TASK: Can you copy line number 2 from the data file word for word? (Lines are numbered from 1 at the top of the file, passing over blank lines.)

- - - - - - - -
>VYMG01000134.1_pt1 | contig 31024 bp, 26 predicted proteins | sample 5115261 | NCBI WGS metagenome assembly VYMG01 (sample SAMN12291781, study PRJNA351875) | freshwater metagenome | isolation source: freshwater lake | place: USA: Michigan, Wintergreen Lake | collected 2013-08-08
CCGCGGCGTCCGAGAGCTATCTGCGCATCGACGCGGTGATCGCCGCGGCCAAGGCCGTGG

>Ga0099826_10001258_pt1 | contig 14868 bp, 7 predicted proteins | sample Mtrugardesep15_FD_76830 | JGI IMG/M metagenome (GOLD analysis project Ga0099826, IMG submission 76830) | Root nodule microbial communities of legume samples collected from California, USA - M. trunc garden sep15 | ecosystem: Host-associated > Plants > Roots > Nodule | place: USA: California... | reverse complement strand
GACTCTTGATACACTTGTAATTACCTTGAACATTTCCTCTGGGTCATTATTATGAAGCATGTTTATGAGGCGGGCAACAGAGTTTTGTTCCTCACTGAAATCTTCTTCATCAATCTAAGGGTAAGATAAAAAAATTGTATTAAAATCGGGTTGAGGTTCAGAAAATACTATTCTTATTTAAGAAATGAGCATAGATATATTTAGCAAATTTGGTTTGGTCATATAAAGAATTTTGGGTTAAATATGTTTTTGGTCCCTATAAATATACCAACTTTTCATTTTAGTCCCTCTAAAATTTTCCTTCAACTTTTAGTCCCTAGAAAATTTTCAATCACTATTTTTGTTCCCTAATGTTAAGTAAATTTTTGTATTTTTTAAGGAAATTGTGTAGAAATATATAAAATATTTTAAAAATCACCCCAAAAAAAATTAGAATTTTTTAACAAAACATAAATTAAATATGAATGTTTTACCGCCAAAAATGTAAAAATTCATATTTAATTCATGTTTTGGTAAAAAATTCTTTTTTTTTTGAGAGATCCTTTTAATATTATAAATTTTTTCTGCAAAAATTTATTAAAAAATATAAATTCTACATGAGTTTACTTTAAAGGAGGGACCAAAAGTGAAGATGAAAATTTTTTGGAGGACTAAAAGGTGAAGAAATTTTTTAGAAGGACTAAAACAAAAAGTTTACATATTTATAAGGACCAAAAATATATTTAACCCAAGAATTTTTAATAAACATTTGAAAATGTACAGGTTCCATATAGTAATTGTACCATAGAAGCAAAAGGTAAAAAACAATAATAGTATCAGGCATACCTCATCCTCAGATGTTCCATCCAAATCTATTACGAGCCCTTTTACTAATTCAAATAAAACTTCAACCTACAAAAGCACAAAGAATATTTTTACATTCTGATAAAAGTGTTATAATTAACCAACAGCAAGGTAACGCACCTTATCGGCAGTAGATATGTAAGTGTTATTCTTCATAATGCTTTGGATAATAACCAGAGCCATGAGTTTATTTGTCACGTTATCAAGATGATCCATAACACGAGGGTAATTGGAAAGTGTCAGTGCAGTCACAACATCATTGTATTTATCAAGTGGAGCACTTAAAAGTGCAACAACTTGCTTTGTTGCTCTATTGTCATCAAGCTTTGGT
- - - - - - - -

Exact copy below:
CCGCGGCGTCCGAGAGCTATCTGCGCATCGACGCGGTGATCGCCGCGGCCAAGGCCGTGG